Five ways to save $5 in five minutes

The pillar of responsible personal finance is to spend less than you earn.  If you’ve heard that once, you’ve heard it thousands of times.

There are three ways to work towards spending less than you earn:

  1. Earn more.
  2. Spend less.
  3. Both 1. and 2.

One area that discourages people with finding ways to spend less is that “spending less” often translates to “doing it yourself,” and that takes time.  Indeed it can.

There are ways to spend less that don’t involve spending a ton of time.  I’ll describe five ways that you’ll be able to easily save $5 (or more!) in five minutes (or less!)  Five bucks in five minutes is $60/hour.  This is mid-level executive wage!

  1. Check Amazon.  If you have an internet connection, it’s quick to look for just about anything you’d care to purchase on Amazon.  The technique is called showrooming and it’s here for a long time.  Head to your favorite store, find the item you want, and look up the price on Amazon to see if it’s better there.
  2. Use a rebate site.  It’s shopping online but … cheaper.  Instead of going directly to, say,, you go through a rebate site, click the link there, and you accumulate rebates that you can cash out.  There’s really not much more to it than that.  Even better:  Hit a rebate site comparison engine that racks and stacks the rebates that they offer.  Here are the results for the Bloomingdale’s rebate comparison on mine.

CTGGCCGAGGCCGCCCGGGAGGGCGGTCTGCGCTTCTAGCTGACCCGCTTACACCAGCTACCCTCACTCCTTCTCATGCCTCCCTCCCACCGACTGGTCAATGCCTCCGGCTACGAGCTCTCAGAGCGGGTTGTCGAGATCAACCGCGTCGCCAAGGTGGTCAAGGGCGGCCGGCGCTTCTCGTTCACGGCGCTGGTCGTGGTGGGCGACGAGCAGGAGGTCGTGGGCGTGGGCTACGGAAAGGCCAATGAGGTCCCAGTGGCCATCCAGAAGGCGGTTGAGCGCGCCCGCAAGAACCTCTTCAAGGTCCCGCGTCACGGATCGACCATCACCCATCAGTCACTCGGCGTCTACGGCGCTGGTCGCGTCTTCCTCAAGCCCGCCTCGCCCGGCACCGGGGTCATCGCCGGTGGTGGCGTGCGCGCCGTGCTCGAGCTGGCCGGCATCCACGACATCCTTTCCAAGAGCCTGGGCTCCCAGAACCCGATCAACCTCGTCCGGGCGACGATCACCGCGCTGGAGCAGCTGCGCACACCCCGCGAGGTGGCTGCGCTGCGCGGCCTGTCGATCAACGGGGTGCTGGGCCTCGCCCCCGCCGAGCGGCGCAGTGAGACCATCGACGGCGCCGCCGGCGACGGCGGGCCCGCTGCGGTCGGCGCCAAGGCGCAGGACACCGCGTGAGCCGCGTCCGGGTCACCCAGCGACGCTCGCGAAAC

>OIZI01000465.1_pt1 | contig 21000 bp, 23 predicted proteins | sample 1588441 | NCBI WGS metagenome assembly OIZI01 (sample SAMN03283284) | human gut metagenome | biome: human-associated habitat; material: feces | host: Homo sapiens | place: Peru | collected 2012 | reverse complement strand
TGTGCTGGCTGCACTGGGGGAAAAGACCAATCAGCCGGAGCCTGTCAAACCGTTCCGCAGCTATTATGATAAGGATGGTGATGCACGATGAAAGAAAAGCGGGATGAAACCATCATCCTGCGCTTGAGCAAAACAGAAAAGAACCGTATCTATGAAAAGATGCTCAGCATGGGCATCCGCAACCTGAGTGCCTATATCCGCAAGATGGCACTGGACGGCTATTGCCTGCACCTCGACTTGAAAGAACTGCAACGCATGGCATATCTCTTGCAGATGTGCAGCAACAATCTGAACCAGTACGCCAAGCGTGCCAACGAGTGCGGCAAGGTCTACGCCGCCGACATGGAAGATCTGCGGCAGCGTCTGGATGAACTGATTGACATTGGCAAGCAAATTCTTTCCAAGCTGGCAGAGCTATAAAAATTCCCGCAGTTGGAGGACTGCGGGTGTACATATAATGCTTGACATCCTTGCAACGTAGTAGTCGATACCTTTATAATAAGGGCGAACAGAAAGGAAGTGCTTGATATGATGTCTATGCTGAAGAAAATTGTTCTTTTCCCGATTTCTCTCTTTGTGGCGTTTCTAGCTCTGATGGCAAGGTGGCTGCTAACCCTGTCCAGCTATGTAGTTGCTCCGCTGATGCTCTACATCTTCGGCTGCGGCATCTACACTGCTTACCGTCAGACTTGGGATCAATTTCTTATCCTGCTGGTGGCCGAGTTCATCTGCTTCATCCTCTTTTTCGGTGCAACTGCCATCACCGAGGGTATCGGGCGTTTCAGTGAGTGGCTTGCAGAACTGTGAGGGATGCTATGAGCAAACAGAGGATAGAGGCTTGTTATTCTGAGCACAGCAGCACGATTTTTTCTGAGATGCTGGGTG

3. Brew your own coffee.  A friend of mine said that coffee always tastes better if someone who likes coffee makes it.  If you make it yourself, you’ll do it right, and you’ll easily save a buck per minute of your time.
  4. Get an Entertainment Book or a local coupon book.  For the times you eat out, having this in the car is an easy way to save at least $5.  This book pays for itself quickly (even more quickly if you get a rebate!)  If it’s not an Entertainment Book per se, then there are local ones (like the Attractions Book in our area) that are often sold by fundraising groups.  These sell really well because they pay for themselves so quickly.  Normally these books don’t have junk in them.
  5. Comparison shop in the supermarket.  Almost every grocery store worth its existence will have unit prices on the shelf price tags.  The tag that has the smaller unit price is (almost always) the better deal.  How long does it take (under normal circumstances) to determine that one number is less than another?

What other tricks do you have that are worth $60 in savings per hour of your time?

Rebate site comparison engine update

Rebate sites are a great way to save money easily when shopping online. Just click through these sites instead of going directly to the store, and they’ll keep track of your visit and rebate you a portion of your purchase.

There are quite a few of these sites out there, and they compete against one another. These rebate sites get paid when you shop there, too. That’s how they earn the money that they share with you.

I’ve been working on an improved version of my cash back comparison engine. It now has a browse feature for the stores.  You can do a rebate site comparison over a dozen sites in the engine now:

Try it out and see which site is giving the biggest rebate for your favorite stores!

Large families and activity discounts